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Adaptive temperature regulation in the little bird in winter : predictions from a stochastic dynamic programming model

Brodin, Anders LU ; Nilsson, Jan Åke LU and Nord, Andreas LU (2017) In Oecologia p.1-12
Abstract

Several species of small birds are resident in boreal forests where environmental temperatures can be −20 to −30 °C, or even lower, in winter. As winter days are short, and food is scarce, winter survival is a challenge for small endothermic animals. A bird of this size will have to gain almost 10% of its lean body mass in fat every day to sustain overnight metabolism. Birds such as parids (titmice and chickadees) can use facultative hypothermia, a process in which body temperature is actively down-regulated to a specific level, to reduce heat loss and thus save energy. During cold winter nights, these birds may decrease body temperature from the normal from 42 ° down to 35 °C, or even lower in some species. However, birds are unable to... (More)

Several species of small birds are resident in boreal forests where environmental temperatures can be −20 to −30 °C, or even lower, in winter. As winter days are short, and food is scarce, winter survival is a challenge for small endothermic animals. A bird of this size will have to gain almost 10% of its lean body mass in fat every day to sustain overnight metabolism. Birds such as parids (titmice and chickadees) can use facultative hypothermia, a process in which body temperature is actively down-regulated to a specific level, to reduce heat loss and thus save energy. During cold winter nights, these birds may decrease body temperature from the normal from 42 ° down to 35 °C, or even lower in some species. However, birds are unable to move in this deep hypothermic state, making it a risky strategy if predators are around. Why, then, do small northern birds enter a potentially dangerous physiological state for a relatively small reduction in energy expenditure? We used stochastic dynamic programming to investigate this. Our model suggests that the use of nocturnal hypothermia at night is paramount in these biomes, as it would increase winter survival for a small northern bird by 58% over a winter of 100 days. Our model also explains the phenomenon known as winter fattening, and its relationship to thermoregulation, in northern birds.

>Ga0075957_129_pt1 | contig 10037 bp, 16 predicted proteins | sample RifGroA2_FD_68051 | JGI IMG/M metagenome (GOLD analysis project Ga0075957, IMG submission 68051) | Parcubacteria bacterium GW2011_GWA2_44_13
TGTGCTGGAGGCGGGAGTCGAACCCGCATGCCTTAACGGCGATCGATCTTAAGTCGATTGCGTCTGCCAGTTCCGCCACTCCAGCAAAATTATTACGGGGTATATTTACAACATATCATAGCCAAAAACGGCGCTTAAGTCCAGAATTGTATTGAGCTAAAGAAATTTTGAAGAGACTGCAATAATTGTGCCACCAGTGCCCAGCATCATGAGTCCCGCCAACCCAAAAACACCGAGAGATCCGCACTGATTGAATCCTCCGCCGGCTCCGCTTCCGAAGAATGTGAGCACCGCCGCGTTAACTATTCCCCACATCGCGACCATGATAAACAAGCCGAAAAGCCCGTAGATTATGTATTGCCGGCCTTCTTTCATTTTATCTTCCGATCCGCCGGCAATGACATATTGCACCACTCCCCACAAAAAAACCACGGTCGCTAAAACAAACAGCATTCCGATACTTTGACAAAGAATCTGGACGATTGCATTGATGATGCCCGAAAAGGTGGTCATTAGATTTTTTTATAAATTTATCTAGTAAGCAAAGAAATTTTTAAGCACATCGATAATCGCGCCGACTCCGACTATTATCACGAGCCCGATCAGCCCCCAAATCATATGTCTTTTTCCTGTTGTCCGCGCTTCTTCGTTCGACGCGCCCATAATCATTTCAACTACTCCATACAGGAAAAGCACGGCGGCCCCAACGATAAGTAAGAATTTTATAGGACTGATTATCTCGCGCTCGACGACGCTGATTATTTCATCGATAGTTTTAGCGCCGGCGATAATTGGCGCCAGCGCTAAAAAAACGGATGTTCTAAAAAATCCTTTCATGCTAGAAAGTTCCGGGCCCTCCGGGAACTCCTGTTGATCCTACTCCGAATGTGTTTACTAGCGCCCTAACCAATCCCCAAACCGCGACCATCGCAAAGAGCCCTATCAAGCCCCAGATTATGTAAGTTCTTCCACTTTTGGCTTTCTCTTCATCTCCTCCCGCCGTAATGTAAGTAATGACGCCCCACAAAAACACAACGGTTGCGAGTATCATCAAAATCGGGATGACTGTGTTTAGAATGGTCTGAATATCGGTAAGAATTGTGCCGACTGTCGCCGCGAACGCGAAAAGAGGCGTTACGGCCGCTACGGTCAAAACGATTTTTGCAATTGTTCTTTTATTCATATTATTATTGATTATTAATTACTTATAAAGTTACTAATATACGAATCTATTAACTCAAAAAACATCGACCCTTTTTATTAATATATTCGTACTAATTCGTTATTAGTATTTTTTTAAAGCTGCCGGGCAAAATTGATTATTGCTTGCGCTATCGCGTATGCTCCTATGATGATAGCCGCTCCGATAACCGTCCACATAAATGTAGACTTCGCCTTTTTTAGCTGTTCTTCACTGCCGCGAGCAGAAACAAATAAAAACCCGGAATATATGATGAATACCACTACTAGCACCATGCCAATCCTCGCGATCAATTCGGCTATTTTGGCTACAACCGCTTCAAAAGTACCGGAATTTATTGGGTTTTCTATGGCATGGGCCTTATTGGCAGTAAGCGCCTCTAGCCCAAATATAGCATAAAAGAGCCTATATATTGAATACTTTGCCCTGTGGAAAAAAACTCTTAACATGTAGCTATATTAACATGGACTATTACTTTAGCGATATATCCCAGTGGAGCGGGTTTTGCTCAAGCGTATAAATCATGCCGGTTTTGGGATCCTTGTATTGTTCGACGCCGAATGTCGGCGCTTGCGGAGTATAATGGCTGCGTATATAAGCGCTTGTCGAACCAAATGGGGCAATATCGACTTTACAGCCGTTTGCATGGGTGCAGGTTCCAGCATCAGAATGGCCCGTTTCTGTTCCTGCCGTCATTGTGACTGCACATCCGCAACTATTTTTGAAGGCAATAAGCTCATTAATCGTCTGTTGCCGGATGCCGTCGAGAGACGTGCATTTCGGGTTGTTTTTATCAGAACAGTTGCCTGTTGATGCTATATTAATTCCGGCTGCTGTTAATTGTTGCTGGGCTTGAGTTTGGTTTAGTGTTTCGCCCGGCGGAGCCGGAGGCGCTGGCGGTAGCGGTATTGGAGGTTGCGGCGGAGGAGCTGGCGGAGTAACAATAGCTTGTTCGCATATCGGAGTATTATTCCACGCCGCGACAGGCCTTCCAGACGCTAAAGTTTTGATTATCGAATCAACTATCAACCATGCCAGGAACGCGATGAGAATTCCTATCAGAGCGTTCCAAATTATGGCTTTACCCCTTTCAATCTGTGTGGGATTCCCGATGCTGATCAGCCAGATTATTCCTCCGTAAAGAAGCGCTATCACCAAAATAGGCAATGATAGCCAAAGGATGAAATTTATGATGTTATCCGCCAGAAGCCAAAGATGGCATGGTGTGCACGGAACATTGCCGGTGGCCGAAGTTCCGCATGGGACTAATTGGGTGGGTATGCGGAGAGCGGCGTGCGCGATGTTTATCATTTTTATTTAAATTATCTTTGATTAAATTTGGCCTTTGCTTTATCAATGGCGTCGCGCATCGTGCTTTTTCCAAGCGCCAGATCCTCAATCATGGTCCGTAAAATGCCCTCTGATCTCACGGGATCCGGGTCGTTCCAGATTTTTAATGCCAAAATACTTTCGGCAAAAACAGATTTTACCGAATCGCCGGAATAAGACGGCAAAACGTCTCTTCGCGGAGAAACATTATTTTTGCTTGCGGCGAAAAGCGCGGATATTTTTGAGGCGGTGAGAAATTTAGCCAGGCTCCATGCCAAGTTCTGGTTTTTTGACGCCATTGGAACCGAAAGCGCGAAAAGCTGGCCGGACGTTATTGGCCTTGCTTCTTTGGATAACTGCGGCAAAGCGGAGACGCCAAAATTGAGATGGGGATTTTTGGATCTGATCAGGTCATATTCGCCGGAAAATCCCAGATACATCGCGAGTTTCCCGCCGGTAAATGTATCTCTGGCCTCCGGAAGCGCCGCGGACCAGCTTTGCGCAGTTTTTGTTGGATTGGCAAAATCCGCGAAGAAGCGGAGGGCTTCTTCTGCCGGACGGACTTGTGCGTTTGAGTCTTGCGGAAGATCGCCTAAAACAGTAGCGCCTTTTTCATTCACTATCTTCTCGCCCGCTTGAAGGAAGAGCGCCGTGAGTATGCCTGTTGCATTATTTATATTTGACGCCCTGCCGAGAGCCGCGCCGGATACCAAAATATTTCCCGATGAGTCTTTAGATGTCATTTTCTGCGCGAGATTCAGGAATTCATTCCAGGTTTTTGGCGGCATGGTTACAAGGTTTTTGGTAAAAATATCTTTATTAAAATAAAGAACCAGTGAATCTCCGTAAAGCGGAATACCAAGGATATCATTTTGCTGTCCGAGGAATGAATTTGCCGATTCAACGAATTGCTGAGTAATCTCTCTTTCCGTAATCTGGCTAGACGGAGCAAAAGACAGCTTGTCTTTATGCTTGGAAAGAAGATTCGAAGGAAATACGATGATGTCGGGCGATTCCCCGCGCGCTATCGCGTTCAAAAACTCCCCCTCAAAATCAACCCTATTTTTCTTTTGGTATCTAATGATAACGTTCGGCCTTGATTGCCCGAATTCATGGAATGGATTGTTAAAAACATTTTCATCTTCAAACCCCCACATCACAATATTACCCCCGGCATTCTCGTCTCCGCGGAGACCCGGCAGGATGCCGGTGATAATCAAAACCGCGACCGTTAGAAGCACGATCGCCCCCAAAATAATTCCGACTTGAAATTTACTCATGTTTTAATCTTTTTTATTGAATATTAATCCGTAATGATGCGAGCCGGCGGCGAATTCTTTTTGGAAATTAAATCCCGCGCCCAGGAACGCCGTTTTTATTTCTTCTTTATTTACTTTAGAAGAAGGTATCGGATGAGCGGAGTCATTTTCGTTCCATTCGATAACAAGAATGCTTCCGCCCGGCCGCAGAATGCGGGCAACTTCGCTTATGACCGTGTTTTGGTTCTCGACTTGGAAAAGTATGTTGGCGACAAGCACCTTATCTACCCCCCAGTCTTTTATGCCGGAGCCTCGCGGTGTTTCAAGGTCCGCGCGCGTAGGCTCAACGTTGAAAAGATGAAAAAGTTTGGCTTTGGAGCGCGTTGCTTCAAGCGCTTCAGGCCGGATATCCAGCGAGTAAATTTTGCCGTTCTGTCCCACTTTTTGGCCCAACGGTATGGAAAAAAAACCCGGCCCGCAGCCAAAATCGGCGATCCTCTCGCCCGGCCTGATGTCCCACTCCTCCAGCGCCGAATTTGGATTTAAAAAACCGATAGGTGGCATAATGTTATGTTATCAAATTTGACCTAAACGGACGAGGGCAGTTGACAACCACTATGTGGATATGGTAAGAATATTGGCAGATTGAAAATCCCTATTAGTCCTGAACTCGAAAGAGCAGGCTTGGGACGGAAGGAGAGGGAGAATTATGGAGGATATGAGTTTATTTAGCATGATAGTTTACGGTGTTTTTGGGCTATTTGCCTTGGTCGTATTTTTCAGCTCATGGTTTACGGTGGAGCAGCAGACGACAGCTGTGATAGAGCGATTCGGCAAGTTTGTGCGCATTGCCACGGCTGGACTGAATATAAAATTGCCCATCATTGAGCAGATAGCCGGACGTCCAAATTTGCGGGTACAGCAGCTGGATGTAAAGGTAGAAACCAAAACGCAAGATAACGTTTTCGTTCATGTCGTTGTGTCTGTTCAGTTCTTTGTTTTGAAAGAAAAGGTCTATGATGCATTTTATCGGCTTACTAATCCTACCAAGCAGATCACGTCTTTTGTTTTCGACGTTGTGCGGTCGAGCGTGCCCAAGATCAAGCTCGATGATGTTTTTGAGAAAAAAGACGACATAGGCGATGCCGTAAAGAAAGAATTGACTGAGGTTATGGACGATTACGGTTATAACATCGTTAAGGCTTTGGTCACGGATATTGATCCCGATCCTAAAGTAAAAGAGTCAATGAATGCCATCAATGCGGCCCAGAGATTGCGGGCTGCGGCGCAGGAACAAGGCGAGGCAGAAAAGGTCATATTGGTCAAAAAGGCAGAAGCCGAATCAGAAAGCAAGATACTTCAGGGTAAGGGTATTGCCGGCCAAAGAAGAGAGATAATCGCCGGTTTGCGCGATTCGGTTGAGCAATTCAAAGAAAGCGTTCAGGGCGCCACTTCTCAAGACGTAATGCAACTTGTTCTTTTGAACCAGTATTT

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author
organization
publishing date
type
Contribution to journal
publication status
epub
subject
keywords
Body temperature regulation, Dynamic programming, Facultative hypothermia, Heterothermy, Hypothermia, Little bird in winter, Winter fattening
in
Oecologia
pages
12 pages
publisher
Springer
external identifiers
  • scopus:85026827457
ISSN
0029-8549
DOI
10.1007/s00442-017-3923-3
language
English
LU publication?
yes
id
6b6b797e-b731-4094-8680-6e69ec578947
date added to LUP
2017-08-29 14:35:50
date last changed
2017-08-30 03:00:02
@article{6b6b797e-b731-4094-8680-6e69ec578947,
  abstract     = {<p>Several species of small birds are resident in boreal forests where environmental temperatures can be −20 to −30 °C, or even lower, in winter. As winter days are short, and food is scarce, winter survival is a challenge for small endothermic animals. A bird of this size will have to gain almost 10% of its lean body mass in fat every day to sustain overnight metabolism. Birds such as parids (titmice and chickadees) can use facultative hypothermia, a process in which body temperature is actively down-regulated to a specific level, to reduce heat loss and thus save energy. During cold winter nights, these birds may decrease body temperature from the normal from 42 ° down to 35 °C, or even lower in some species. However, birds are unable to move in this deep hypothermic state, making it a risky strategy if predators are around. Why, then, do small northern birds enter a potentially dangerous physiological state for a relatively small reduction in energy expenditure? We used stochastic dynamic programming to investigate this. Our model suggests that the use of nocturnal hypothermia at night is paramount in these biomes, as it would increase winter survival for a small northern bird by 58% over a winter of 100 days. Our model also explains the phenomenon known as winter fattening, and its relationship to thermoregulation, in northern birds.</p>},
  author       = {Brodin, Anders and Nilsson, Jan Åke and Nord, Andreas},
  issn         = {0029-8549},
  keyword      = {Body temperature regulation,Dynamic programming,Facultative hypothermia,Heterothermy,Hypothermia,Little bird in winter,Winter fattening},
  language     = {eng},
  month        = {08},
  pages        = {1--12},
  publisher    = {Springer},
  series       = {Oecologia},
  title        = {Adaptive temperature regulation in the little bird in winter : predictions from a stochastic dynamic programming model},
  url          = {http://dx.doi.org/10.1007/s00442-017-3923-3},
  year         = {2017},
}